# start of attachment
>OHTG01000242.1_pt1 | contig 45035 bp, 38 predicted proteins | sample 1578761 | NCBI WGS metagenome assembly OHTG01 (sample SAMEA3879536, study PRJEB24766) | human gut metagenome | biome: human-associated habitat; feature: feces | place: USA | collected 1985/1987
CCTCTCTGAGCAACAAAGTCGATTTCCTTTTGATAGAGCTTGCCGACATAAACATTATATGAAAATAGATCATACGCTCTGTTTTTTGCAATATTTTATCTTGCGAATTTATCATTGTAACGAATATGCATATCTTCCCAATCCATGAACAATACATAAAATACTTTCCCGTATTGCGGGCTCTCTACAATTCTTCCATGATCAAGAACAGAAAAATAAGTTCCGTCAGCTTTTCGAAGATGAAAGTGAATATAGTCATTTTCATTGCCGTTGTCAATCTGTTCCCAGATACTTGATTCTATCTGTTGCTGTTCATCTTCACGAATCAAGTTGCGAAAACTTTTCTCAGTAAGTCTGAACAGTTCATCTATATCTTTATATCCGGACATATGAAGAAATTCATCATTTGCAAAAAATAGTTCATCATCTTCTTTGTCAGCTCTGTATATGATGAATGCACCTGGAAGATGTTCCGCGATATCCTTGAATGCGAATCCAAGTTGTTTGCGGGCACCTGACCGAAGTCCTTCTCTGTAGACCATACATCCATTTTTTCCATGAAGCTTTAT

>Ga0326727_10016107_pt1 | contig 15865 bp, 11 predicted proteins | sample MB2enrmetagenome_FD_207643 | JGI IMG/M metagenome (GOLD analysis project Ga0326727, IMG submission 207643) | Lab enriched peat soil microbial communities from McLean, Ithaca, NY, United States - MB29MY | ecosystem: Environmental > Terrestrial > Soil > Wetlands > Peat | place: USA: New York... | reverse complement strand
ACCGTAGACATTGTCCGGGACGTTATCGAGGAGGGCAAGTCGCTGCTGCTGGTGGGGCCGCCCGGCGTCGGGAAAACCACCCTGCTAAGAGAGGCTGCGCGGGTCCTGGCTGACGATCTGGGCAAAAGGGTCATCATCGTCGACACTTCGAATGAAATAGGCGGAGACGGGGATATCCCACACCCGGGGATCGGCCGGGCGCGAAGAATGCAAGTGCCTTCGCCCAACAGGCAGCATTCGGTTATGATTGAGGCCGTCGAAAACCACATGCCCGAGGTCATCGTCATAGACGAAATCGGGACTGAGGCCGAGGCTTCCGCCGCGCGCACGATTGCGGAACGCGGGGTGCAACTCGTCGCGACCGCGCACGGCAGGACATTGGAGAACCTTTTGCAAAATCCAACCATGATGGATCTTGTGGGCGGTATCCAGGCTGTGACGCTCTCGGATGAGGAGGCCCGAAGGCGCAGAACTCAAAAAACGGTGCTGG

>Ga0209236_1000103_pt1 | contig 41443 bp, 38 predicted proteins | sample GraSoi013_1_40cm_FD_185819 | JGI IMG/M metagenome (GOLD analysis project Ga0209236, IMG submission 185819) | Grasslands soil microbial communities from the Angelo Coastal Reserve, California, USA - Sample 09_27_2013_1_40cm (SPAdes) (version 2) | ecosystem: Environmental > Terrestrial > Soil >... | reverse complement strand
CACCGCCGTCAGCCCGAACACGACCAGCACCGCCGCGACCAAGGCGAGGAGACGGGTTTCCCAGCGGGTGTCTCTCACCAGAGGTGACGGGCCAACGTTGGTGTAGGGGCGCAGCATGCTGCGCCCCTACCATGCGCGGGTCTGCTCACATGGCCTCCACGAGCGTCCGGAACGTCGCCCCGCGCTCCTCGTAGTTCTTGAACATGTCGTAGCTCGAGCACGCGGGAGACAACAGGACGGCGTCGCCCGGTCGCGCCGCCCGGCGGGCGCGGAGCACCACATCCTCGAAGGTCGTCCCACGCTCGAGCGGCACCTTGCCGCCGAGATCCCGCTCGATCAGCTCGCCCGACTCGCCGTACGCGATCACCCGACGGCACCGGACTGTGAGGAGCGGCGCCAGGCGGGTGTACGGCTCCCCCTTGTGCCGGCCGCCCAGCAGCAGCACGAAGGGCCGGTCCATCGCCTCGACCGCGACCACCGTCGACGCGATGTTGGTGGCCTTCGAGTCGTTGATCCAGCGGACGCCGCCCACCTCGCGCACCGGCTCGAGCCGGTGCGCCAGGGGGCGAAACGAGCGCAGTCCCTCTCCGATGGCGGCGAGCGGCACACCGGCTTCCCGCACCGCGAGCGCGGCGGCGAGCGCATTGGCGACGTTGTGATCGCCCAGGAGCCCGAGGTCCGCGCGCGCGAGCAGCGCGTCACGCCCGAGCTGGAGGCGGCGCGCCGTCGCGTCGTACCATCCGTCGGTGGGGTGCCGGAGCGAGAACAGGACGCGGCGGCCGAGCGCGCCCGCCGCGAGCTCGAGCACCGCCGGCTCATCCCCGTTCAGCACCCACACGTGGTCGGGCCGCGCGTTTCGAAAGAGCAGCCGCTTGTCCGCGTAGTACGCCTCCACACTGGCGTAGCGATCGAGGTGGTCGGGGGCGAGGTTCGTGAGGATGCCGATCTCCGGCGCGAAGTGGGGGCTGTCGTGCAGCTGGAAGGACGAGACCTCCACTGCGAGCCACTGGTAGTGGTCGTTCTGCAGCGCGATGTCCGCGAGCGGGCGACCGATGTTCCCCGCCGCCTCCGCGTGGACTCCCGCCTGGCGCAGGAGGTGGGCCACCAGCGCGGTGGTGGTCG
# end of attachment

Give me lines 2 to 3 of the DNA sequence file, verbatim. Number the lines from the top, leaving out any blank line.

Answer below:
CCTCTCTGAGCAACAAAGTCGATTTCCTTTTGATAGAGCTTGCCGACATAAACATTATATGAAAATAGATCATACGCTCTGTTTTTTGCAATATTTTATCTTGCGAATTTATCATTGTAACGAATATGCATATCTTCCCAATCCATGAACAATACATAAAATACTTTCCCGTATTGCGGGCTCTCTACAATTCTTCCATGATCAAGAACAGAAAAATAAGTTCCGTCAGCTTTTCGAAGATGAAAGTGAATATAGTCATTTTCATTGCCGTTGTCAATCTGTTCCCAGATACTTGATTCTATCTGTTGCTGTTCATCTTCACGAATCAAGTTGCGAAAACTTTTCTCAGTAAGTCTGAACAGTTCATCTATATCTTTATATCCGGACATATGAAGAAATTCATCATTTGCAAAAAATAGTTCATCATCTTCTTTGTCAGCTCTGTATATGATGAATGCACCTGGAAGATGTTCCGCGATATCCTTGAATGCGAATCCAAGTTGTTTGCGGGCACCTGACCGAAGTCCTTCTCTGTAGACCATACATCCATTTTTTCCATGAAGCTTTAT

>Ga0326727_10016107_pt1 | contig 15865 bp, 11 predicted proteins | sample MB2enrmetagenome_FD_207643 | JGI IMG/M metagenome (GOLD analysis project Ga0326727, IMG submission 207643) | Lab enriched peat soil microbial communities from McLean, Ithaca, NY, United States - MB29MY | ecosystem: Environmental > Terrestrial > Soil > Wetlands > Peat | place: USA: New York... | reverse complement strand